Months ago... Julilee arrived in Silithus, alone. She had bruises under her jaw, above the collar of her armor. “Julilee Liene reporting for Sanctuary,” she said. The overseer she spoke to, a goblin, looked her up and down. They stood at the edges of a busy camp, the makeshift command yurt behind him strung with contraptions of unknown purpose. This had been where she’d been directed upon arrival. “Yer all they sent?” he said, tilting his hard hat back. “We asked for three, and apparently we’re gonna need a whole damn platoon, so you’re definitely not going to cut it, short stuff.” Juli didn’t comment on a goblin calling her short. She barely commented at all. “What’s the situation?” she asked. “Mining accident, with a special voidy bonus,” the goblin replied. “My team was mining up Azerite, and broke into some sort of underground chamber. Thought we’d find some good bug artifacts in there, but what we got was abominations.” He frowned, a hint of uneasiness in it. “I was actually plannin’ on increasin’ my request... A few Horde soldiers volunteered to go in this morning for a little extra grease, if you catch my drift. Clean things up. Shouldn’t’ve been too hard. But they never came out.” Julilee looked toward the mine. This particular operation was a distance away from the wound in the world, but the earth had heaved here enough to expose some underground caves the goblins had eagerly turned to exploiting to get deeper faster. The caves had probably been part of a buried Qiraji hive. The mine entrance was guarded by a couple of uneasy-looking Horde soldiers. At this hour, the shadow from the gigantic sword was fallen over where they stood, and the cavernous black hole of the entrance seemed to swallow far too much light in that shadow. “How many hours ago?” she asked. It was past noon. “Two and a half. You’re not going in there, are you?” he said, incredulously. “They could still be alive,” she said. “Not likely, shorty! And I’m not payin’ you to go in there either, if that’s what you’re thinking. That’s just throwing good gold after bad.” “I don’t want your Light-damned gold.” Juli continued looking toward the mine’s opening. Her cold, flat words confused the goblin to silence. She spoke again, after a moment. “How many people can you help if you don’t ever help anyone?” “What?” he said, baffled. “If I don’t come out, detonate explosives and collapse it.” She walked toward the mine.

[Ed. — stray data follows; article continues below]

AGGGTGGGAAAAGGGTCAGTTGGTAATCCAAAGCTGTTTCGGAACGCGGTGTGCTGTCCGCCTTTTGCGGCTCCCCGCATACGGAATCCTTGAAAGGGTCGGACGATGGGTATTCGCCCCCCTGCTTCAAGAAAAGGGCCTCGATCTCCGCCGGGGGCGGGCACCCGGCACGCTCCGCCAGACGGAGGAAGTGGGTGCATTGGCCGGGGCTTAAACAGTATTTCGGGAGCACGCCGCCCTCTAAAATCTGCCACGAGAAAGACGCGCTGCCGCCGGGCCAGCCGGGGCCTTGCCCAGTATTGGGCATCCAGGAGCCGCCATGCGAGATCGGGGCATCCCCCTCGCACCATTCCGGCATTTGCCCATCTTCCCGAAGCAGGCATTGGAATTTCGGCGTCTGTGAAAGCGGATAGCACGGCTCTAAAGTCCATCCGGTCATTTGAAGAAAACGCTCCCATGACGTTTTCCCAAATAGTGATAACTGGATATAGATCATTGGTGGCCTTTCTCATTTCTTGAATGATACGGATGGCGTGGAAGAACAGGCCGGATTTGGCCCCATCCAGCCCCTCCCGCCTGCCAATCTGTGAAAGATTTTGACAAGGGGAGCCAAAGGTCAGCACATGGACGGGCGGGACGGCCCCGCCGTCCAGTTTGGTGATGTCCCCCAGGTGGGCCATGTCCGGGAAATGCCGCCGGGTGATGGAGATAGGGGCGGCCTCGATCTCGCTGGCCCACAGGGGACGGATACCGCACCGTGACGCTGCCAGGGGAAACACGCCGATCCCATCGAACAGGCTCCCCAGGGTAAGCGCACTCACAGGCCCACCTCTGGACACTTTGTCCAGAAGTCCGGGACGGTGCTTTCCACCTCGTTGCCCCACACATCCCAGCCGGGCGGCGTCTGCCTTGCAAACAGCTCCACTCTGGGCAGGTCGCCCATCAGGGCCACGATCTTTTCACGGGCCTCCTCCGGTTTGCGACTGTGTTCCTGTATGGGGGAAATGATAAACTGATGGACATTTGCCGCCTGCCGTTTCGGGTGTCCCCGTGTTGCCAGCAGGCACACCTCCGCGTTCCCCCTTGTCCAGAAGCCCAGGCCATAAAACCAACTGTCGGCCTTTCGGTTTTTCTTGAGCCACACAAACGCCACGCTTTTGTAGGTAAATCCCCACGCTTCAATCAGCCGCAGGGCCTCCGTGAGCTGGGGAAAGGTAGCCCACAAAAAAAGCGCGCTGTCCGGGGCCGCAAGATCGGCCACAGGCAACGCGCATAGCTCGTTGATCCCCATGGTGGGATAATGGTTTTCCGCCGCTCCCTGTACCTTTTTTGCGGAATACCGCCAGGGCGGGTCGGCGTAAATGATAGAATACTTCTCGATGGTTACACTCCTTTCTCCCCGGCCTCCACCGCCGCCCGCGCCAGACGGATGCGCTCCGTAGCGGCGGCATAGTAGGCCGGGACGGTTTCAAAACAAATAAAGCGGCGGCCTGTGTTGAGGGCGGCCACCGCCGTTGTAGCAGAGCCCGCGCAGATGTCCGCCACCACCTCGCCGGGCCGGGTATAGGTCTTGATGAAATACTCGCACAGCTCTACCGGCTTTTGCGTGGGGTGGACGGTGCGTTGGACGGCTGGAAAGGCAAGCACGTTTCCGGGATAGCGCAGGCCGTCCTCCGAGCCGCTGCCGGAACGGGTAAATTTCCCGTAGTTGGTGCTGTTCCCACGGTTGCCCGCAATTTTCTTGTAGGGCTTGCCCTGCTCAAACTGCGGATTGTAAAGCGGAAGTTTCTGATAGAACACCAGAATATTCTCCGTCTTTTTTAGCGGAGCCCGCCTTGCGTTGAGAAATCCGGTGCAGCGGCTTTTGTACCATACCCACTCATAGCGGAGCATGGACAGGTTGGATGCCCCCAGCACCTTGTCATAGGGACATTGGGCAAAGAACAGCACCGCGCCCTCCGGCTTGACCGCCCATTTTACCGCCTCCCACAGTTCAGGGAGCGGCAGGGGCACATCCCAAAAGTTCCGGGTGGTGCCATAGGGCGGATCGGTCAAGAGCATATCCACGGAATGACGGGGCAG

10. 2 points